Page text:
Image-based dissolution analysis for tracking the surface stability of amorphous powders

  • Jernej Štukelj University of Helsinki
  • Mikael Agopov The Solubility Company Oy
  • Jouko Yliruusi The Solubility Company Oy
  • Clare J. Strachan University of Helsinki
  • Sami Svanbäck The Solubility Company Oy
Image-based dissolution analysis for tracking the surface stability of amorphous powders


Poor solubility of crystalline drugs can be overcome by amorphization – the production of high-energy disordered solid with improved solubility. However, the improved solubility comes at a cost of reduced stability; amorphous drugs are prone to recrystallization. Because of recrystallization, the initial solubility enhancement is eventually lost. Therefore, it is important to understand the recrystallization process during storage of amorphous materials and its impact on dissolution/solubility. Here, we demonstrate the use of image-based single-particle analysis (SPA) to consistently monitor the solubility of an amorphous indomethacin sample over time. The results are compared to the XRPD signal of the same sample. For the sample stored at 22 °C/23 % relative humidity (RH), full crystallinity as indicated by XRPD was reached around day 40, whereas a solubility corresponding to that of the γ crystalline form was measured with SPA at day 25. For the sample stored at 22 °C/75 % RH, the XRPD signal indicated a rapid initial phase of crystallization. However, the sample failed to fully crystallize in 80 days. With SPA, solubility slightly above that of the crystalline γ form was measured already on the second day. To conclude, the solubility measured with SPA directly reflects the solid-state changes occurring on the particle surface. Therefore, it can provide vital information – in a straightforward manner while requiring only minuscule sample amounts – for understanding the effect of storage conditions on the dissolution/solubility of amorphous materials, especially important in pharmaceutical science.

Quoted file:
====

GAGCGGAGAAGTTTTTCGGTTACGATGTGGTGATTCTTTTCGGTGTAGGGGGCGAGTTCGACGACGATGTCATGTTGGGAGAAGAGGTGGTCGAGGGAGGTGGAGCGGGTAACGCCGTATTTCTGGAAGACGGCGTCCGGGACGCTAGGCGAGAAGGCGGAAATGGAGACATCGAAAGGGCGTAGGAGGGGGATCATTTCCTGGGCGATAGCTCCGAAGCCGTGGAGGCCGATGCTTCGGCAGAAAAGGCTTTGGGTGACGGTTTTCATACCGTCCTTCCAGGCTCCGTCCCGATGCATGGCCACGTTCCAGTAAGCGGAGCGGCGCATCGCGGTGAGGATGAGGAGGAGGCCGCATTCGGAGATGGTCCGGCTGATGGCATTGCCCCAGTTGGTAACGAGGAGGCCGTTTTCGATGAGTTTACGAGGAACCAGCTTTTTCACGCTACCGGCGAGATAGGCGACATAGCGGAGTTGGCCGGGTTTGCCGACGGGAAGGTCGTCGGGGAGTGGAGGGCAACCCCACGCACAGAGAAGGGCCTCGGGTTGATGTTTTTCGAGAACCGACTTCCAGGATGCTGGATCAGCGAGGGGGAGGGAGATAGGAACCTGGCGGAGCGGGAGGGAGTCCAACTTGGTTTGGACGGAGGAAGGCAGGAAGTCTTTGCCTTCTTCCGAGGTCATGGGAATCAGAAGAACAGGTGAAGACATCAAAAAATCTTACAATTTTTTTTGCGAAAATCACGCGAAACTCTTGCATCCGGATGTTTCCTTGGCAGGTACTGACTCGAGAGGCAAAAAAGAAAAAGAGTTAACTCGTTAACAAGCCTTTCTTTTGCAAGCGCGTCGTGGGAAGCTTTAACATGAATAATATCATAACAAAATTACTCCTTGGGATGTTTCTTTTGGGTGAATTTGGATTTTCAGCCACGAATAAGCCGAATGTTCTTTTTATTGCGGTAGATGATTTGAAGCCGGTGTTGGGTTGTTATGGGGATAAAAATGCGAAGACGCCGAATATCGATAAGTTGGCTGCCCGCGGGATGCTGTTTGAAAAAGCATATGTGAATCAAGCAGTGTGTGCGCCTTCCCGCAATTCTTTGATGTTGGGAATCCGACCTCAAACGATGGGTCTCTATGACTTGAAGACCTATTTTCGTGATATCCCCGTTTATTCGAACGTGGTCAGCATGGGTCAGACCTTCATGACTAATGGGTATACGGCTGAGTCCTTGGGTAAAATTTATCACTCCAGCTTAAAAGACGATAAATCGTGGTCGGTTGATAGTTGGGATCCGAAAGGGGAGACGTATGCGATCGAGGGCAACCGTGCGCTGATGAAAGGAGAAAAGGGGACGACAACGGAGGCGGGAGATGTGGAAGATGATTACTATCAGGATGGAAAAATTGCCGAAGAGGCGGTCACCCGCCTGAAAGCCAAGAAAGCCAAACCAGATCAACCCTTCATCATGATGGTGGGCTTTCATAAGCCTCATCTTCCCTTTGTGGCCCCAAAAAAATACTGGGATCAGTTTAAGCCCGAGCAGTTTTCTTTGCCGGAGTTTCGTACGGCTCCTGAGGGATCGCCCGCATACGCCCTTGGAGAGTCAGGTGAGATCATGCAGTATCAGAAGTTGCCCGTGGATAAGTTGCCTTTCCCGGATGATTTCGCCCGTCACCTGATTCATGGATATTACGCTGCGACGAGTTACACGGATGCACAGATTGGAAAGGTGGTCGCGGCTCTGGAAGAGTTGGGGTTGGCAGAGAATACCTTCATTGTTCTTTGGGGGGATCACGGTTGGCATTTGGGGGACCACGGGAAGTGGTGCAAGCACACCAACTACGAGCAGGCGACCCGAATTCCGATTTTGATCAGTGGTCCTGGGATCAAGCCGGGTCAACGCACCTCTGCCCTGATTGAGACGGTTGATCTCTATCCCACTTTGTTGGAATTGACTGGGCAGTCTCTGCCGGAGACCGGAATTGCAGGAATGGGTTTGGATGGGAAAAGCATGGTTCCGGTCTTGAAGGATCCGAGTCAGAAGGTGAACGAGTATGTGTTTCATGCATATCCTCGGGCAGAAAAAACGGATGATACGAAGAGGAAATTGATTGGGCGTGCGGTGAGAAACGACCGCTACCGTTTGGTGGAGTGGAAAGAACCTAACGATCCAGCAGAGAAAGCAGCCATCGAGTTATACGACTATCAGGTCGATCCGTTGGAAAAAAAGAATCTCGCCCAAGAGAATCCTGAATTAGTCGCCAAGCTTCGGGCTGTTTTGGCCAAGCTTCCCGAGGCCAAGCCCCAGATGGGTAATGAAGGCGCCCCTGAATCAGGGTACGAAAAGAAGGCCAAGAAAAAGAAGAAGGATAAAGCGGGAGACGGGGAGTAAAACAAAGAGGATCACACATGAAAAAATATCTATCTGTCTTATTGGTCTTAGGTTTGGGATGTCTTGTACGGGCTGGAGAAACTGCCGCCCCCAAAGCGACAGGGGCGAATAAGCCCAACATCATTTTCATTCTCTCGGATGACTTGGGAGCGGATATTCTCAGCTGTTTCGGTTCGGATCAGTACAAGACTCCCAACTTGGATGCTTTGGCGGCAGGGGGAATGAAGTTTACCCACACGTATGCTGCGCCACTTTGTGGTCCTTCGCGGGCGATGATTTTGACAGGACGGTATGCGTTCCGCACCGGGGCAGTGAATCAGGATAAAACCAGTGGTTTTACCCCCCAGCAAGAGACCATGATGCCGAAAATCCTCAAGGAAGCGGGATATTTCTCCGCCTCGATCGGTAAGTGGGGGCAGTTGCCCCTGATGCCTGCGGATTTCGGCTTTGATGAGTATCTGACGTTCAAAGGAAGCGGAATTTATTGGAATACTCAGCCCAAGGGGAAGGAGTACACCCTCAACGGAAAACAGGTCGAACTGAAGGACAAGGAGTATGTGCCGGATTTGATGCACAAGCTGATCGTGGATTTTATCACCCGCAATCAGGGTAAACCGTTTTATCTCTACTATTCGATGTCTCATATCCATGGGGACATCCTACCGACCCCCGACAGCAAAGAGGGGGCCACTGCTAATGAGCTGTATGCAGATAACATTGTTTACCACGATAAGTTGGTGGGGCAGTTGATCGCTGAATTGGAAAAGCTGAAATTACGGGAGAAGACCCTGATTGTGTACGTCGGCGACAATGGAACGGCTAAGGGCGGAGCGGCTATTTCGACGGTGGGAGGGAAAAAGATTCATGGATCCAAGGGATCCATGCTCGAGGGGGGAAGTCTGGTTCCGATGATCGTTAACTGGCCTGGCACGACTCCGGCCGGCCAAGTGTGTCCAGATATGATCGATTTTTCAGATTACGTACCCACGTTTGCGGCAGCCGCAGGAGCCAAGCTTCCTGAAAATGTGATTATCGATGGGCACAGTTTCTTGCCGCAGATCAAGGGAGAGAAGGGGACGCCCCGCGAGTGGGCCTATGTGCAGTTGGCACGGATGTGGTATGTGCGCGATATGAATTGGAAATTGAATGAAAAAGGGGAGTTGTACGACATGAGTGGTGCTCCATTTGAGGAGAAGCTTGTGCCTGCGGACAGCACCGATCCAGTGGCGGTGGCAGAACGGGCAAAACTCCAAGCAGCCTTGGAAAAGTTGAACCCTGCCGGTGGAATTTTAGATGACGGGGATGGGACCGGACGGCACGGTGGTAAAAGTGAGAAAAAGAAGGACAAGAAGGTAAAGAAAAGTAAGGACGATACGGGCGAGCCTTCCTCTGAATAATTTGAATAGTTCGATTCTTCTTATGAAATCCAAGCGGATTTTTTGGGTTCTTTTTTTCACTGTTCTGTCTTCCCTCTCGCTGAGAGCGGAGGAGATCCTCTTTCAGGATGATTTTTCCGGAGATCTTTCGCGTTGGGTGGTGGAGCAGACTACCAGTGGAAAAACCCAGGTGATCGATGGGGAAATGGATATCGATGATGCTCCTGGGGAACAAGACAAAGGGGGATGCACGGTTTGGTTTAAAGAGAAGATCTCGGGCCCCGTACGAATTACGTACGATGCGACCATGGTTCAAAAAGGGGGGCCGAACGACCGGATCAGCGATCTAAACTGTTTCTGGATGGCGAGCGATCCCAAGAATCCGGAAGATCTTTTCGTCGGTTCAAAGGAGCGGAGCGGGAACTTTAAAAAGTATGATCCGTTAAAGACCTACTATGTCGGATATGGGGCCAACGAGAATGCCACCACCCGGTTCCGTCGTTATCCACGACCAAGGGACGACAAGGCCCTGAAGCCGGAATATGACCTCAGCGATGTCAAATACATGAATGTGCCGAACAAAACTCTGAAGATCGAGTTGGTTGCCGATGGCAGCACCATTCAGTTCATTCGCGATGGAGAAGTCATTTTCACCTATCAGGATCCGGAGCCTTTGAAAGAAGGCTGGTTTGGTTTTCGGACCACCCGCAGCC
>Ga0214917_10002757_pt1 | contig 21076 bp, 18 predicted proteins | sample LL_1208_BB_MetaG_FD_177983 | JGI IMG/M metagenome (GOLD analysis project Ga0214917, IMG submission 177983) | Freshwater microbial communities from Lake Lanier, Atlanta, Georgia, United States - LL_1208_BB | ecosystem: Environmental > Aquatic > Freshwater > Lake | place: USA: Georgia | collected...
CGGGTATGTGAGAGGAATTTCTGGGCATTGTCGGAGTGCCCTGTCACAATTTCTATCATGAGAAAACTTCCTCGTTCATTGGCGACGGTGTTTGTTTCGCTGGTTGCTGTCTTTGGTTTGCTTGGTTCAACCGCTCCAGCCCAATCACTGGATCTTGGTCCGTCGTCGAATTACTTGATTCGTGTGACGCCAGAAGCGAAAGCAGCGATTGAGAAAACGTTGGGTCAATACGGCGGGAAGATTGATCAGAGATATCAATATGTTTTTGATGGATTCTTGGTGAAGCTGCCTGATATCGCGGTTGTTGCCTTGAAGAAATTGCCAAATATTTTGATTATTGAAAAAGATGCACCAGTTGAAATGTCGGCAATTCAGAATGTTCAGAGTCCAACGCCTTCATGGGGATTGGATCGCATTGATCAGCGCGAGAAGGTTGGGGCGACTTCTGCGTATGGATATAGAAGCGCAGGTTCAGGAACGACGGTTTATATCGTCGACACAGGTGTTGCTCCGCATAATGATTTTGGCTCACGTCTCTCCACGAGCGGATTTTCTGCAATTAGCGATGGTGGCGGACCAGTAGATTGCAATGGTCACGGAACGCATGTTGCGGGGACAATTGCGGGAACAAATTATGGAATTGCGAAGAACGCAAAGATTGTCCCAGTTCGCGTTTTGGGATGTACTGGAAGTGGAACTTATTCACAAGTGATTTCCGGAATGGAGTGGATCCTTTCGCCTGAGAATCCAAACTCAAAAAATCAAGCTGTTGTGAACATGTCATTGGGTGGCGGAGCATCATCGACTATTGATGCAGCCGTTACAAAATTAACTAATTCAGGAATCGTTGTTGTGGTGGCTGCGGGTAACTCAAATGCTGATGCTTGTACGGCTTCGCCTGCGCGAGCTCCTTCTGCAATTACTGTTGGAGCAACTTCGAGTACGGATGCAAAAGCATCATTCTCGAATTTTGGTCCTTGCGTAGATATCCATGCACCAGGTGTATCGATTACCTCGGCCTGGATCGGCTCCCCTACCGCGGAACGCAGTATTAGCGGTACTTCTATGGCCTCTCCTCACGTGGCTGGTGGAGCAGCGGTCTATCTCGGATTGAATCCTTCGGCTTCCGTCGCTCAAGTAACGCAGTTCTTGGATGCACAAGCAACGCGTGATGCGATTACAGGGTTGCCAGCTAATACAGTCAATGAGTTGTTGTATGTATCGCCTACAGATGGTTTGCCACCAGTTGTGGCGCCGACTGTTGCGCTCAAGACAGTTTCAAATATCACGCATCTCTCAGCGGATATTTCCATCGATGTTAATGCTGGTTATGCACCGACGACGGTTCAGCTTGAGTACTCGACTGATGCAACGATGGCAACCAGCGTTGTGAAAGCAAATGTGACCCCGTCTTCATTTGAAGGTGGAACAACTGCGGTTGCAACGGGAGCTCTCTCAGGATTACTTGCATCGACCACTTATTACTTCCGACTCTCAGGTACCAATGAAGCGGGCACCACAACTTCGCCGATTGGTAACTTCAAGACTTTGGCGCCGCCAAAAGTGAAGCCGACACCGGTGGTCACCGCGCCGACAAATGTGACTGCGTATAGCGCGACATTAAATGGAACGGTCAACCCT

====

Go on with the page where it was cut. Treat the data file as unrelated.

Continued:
Download data is not yet available.
Solubility special issue